Oftentimes officials will mark the severity of a flood with the term “one-in-90-year water levels,” or call it a “100-year flood.”

But what does that actually mean?

A 100-year flood, for example, has a one-in-100 chance of happening any given year.

Officials calculate the chance a flood event is expected to occur in a region by examining the floodplain in the area. The B.C. government, along with data from the federal government, has mapped floodplains on a 200-year basis here.

What is the province doing to help:

The province has so far supplied 10 sandbagging machines – including in Prince George and Kelowna – sandbags and 10 kilometres worth of Tiger Dams – also known as temporary dams.

“We work with local communities in terms of complimenting the work they are doing in their local area,” Public Safety Minister Mike Farnworth told Black Press Media.

There are currently 210 personnel assisting regional districts in regions seeing the most flooding, Farnworth said, with the option to deploy more aide as required.

The efforts of those individuals are in addition to the thousands of volunteers who can be found at sandbagging stations and search and rescue volunteers assisting emergency officials with rescues during evacuations.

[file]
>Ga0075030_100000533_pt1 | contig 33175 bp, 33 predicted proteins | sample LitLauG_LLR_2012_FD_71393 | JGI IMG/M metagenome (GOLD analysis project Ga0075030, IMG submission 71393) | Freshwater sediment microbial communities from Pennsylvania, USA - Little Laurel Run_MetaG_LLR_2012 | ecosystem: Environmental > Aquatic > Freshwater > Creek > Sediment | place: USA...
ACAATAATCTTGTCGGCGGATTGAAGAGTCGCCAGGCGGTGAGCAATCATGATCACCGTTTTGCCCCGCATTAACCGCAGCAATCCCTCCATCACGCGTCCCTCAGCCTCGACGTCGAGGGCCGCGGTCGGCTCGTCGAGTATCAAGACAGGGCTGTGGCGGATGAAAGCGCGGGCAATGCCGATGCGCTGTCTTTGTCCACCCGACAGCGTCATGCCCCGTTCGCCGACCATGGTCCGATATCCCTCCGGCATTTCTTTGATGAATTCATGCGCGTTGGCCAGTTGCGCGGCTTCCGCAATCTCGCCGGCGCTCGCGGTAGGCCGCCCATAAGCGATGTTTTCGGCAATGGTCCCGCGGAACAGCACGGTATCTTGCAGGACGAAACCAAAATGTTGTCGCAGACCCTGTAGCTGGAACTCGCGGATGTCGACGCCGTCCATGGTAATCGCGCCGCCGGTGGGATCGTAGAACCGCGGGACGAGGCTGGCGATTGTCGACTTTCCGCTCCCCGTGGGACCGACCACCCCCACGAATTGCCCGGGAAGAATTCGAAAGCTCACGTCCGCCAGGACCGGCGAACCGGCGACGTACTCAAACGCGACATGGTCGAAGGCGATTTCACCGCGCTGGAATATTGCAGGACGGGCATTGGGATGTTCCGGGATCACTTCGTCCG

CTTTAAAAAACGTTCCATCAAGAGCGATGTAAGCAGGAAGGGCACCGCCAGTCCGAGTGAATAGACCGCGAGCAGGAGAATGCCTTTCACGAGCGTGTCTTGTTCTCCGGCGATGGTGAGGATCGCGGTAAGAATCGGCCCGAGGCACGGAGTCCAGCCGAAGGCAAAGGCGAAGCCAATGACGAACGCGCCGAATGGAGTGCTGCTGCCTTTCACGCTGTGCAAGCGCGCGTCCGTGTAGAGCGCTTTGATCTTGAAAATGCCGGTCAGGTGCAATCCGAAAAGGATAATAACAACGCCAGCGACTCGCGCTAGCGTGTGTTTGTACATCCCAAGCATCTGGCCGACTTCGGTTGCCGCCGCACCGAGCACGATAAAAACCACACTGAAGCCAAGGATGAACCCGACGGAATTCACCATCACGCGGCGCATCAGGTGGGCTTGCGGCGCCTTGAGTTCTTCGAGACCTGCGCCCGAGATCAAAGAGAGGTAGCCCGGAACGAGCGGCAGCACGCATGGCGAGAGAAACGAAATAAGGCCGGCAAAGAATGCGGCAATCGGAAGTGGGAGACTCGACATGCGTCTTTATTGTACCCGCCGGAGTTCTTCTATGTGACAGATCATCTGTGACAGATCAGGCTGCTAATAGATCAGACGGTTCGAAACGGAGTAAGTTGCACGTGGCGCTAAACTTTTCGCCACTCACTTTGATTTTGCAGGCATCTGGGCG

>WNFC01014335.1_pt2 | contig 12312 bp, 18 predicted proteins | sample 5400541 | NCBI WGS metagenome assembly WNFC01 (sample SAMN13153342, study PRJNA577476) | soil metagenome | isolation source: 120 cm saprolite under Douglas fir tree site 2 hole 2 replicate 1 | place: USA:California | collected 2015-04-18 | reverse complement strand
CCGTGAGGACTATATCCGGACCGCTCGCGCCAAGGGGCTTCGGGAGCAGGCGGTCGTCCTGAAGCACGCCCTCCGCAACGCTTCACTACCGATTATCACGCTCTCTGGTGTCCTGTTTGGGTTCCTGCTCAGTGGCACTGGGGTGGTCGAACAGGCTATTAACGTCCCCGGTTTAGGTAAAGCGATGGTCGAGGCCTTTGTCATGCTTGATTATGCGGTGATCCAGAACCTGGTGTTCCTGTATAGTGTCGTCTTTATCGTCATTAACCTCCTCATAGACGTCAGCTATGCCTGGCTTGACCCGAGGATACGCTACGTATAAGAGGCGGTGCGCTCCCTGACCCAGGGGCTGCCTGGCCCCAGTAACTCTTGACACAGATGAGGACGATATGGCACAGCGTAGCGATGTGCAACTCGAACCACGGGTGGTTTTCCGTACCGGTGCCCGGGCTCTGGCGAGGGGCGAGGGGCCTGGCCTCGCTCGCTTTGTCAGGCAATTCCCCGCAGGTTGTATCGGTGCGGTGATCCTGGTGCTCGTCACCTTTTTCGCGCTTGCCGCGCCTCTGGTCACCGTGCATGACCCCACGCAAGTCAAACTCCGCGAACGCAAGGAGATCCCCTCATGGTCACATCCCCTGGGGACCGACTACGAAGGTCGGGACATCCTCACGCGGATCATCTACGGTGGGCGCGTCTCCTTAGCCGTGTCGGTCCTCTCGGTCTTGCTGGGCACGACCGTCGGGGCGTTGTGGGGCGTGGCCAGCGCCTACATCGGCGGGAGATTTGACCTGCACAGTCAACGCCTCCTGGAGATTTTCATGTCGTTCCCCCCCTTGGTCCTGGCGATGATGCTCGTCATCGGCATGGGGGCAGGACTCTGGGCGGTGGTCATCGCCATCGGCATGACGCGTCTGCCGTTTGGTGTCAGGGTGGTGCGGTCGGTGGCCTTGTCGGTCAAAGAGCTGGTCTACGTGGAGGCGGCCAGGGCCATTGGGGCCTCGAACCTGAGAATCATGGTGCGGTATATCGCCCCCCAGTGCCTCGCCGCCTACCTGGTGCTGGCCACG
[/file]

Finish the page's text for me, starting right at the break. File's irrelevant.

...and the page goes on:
But much of what the province can offer – specifically funding – hasn’t been accessed yet, according to Farnworth.

During natural disasters like wildfires and flooding, cities across the province can apply for monetary assistance through B.C.’s emergency funding, which includes the Disaster Financial Assistance funding.

In addition to municipalities and districts, the funding is also open to homeowners, residential tenants, small business owners, charities and farmers.

If eligible, up to 80 per cent of disaster-related damages greater than $1,000 will be covered through the provincial funding, up to $300,000.

The province will also cover 100 per cent of the claims to local government to run emergency operations centres and will cover 80 per cent of costs to rebuilding or replacing essential public infrastructure that exceed $1,000.

Will the floods level? That’s a wait-and-see:

A lot of what comes next is a matter of wait-and-see, according to emergency officials.

As the weather remains warm, snowpacks that sat 150 per cent above normal levels continue to melt.

Only about five to 20 per cent of the snowpack has melted in higher elevations in the Southern Interior, compared with about 30 to 50 per cent of the snowpack in lower elevations.

READ MORE: B.C. officials watching for impact of ‘extreme’ heat on floods

The Okanagan region has been reduced from a flood warning to flood watch by the B.C. government, but that could change in short time as hot weather melts a heavy snowpack.

Meanwhile, the B.C. River Forecast Centre is watching for potential for flooding to “come back up again” on the already battered Boundary region.

Chris Duffy with Emergency Preparedness B.C.said Friday that hot weather expected to rise to the upper 20s C, and not dropping likely at least until mid-week next week, but potentially into the end of next week.


@ashwadhwani
ashley.wadhwani@bpdigital.ca